Back when it was first announced at CES in January, Panasonic’s upcoming gaming soundbar had a rather uninspiring name: the SC-HTB01. Today, Panny reveals a more evocative moniker for its compact soundbar—the SoundSlayer—along with a release date.
Slated ship this month for $300, the Dolby Atmos- and DTS:X-enabled SoundSlayer soundbarRemove non-product link was designed in conjunction with Square Enix, the storied game developer behind the Final Fantasy series. Specifically, the SoundSlayer has been optimized for Final Fantasy XIV Online, the popular MMORPG, and “provides an unparalleled audio experience within the world of Hydaelyn,” Panasonic promises.
The 2.1-channel SoundSlayer comes with three gaming-oriented sound modes: Role-Playing Game, a mode specifically optimized for Final Fantasy XIV that’s designed to deliver a “sense of reality and intensity;” First-Person Shooter, a mode that emphasizes “accurate location audio” to help gamers hear “subtle sounds such as footsteps;” and a Voice mode for “adventure” games, in which “clear dialogue can provide important clues,” according to Panasonic.
During an online press event, Panasonic execs said they hoped gamers would see the SoundSlayer as an alternative to using gaming headphones, which can grow uncomfortable during lengthy gaming sessions, while the soundbar’s compact form factor is designed to fit snugly beneath a PC monitor.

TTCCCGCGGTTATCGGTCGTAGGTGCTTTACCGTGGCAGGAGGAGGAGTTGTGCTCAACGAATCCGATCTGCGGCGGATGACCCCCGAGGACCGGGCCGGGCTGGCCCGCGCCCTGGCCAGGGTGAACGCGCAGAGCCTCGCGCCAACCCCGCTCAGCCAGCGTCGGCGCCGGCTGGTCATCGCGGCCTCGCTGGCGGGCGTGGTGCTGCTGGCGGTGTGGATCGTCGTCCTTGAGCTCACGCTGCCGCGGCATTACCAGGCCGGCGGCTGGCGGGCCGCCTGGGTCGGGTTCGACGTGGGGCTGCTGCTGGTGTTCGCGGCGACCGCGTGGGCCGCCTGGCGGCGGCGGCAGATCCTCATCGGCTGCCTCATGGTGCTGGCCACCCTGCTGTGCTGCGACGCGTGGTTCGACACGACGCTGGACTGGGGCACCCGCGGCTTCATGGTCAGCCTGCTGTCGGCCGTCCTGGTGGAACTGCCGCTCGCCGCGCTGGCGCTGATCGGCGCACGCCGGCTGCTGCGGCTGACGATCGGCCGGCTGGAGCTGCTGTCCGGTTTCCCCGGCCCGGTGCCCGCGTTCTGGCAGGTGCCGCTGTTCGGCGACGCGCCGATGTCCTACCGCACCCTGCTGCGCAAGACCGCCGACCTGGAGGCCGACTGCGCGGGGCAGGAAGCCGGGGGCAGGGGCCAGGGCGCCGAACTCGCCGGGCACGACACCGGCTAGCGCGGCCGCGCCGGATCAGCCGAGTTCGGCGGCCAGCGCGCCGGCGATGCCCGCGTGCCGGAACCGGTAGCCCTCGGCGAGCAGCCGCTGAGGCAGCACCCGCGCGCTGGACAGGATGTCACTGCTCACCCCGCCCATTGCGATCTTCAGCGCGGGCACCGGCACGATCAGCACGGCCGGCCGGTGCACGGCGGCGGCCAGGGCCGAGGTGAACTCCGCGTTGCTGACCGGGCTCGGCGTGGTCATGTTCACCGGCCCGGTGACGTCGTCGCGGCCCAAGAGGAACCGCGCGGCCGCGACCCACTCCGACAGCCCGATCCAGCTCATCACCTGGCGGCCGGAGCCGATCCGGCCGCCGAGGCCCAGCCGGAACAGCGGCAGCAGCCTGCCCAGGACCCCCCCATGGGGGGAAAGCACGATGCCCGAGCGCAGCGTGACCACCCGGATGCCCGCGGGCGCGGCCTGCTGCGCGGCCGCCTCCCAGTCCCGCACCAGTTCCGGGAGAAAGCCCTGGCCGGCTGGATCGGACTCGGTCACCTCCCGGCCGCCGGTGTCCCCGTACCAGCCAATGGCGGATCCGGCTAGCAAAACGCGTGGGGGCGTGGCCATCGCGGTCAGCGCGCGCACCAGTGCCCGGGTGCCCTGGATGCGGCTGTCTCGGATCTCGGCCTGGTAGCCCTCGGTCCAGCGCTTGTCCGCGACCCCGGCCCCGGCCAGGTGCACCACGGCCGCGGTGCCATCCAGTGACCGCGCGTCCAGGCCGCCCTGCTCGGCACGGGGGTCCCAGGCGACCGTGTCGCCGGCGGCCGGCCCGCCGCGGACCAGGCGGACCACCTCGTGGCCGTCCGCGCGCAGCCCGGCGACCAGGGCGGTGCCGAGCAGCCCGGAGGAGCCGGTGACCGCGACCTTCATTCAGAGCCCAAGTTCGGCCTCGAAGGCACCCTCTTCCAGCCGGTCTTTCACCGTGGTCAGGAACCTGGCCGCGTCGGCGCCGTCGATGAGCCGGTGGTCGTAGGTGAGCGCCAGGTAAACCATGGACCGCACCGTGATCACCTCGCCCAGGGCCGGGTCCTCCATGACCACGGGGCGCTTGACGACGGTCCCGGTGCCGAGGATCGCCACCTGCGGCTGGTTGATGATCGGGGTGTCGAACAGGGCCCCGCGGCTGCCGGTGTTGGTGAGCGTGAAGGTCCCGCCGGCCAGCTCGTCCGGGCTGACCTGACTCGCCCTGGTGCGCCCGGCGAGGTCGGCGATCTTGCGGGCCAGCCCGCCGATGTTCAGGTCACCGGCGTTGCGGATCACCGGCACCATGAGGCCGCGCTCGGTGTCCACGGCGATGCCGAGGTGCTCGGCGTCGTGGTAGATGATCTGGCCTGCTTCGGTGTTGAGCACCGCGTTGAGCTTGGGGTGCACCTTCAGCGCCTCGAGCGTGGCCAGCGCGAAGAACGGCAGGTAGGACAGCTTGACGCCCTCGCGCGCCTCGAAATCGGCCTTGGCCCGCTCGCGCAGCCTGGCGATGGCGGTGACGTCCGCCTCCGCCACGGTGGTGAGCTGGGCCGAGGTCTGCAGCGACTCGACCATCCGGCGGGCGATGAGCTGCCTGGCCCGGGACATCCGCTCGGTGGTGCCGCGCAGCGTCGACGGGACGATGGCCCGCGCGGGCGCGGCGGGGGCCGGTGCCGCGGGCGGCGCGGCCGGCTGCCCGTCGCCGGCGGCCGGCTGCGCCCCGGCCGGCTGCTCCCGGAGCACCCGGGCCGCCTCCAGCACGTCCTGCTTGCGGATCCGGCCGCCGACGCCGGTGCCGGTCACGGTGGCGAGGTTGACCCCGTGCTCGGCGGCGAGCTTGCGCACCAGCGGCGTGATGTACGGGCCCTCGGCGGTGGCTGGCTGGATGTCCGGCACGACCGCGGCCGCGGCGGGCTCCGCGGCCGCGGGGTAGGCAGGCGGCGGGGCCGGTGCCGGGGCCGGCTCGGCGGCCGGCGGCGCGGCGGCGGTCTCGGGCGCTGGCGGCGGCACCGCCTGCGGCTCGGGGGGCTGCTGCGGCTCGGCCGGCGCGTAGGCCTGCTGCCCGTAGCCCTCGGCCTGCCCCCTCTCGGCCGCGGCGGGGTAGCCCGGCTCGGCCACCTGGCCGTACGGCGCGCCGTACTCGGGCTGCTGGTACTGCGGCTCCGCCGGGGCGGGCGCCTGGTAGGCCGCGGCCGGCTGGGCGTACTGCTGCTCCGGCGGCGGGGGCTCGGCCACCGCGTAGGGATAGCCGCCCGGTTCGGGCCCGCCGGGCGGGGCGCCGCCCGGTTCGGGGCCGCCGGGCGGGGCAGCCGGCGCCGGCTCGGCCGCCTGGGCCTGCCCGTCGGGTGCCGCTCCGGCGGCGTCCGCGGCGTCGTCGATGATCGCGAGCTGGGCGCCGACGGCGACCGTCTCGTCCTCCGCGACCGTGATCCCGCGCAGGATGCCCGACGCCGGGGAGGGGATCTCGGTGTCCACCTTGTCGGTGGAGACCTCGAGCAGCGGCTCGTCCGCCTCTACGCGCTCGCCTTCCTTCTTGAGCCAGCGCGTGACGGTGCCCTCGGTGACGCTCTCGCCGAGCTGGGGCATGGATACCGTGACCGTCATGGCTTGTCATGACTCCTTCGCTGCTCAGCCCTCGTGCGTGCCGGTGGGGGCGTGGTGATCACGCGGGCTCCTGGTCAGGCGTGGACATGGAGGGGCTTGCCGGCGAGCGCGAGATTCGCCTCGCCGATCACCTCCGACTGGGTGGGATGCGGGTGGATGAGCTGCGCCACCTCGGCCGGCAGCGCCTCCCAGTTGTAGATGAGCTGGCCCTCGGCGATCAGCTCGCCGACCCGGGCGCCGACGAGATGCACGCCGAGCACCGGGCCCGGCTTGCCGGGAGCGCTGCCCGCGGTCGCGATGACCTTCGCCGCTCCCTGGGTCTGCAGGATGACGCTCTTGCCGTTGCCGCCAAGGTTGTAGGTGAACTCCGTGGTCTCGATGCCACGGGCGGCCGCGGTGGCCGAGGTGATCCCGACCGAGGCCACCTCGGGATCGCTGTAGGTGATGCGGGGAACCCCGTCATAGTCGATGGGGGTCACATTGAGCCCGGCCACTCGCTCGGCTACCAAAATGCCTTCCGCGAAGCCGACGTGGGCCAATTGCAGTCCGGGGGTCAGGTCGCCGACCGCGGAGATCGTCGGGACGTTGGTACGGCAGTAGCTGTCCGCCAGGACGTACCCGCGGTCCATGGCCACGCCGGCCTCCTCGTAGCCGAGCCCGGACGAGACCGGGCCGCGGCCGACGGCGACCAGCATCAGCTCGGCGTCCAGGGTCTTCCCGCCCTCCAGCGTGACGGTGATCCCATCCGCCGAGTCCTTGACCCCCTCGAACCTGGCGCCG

Besides its compatibility with such immersive 3D audio formats as Dolby Atmos and DTS:X, the SoundSlater also supports DTS Virtual:X, a virtual sound mode that can upmix 5.1 and even stereo audio sources to virtualized 3D audio. Available in a wide variety of soundbars, DTS Virtual:X can be quite effective in creating virtualized 3D soundscapes without the need for upfiring drivers (which the SoundSlayer lacks), but it can also add an unwelcome harshness to the sound.
Measuring 17 x 2.06 x 5.25 inches and weighing just four pounds, the 80W Panasonic SoundStage comes equipped with a pair of 4.0cm full-range drivers and two 1.4cm tweeters, including one each for the left and right channels.
Instead of a separate wireless subwoofer, the SoundStage boasts a built-in 8cm woofer and a passive radiator for low-frequency effects (the “.1” in the SoundSlayer’s “2.1” configuration).
You can connect the SoundSlayer to your PC’s graphics card via HDMI, with the soundbar’s HDMI input supporting 4K HDR passthrough. The SoundSlayer also has a separate HDMI-ARC port and an optical (Toslink) input, while a USB port is reserved for software updates.
Users can stream audio to the SoundSlayer from their phones via HDMI, and the soundbar also supports high-resolution audio playback.
Preorders for the SoundslayerRemove non-product link are expected to begin today. Stay tuned for a full review one we test out a sample unit.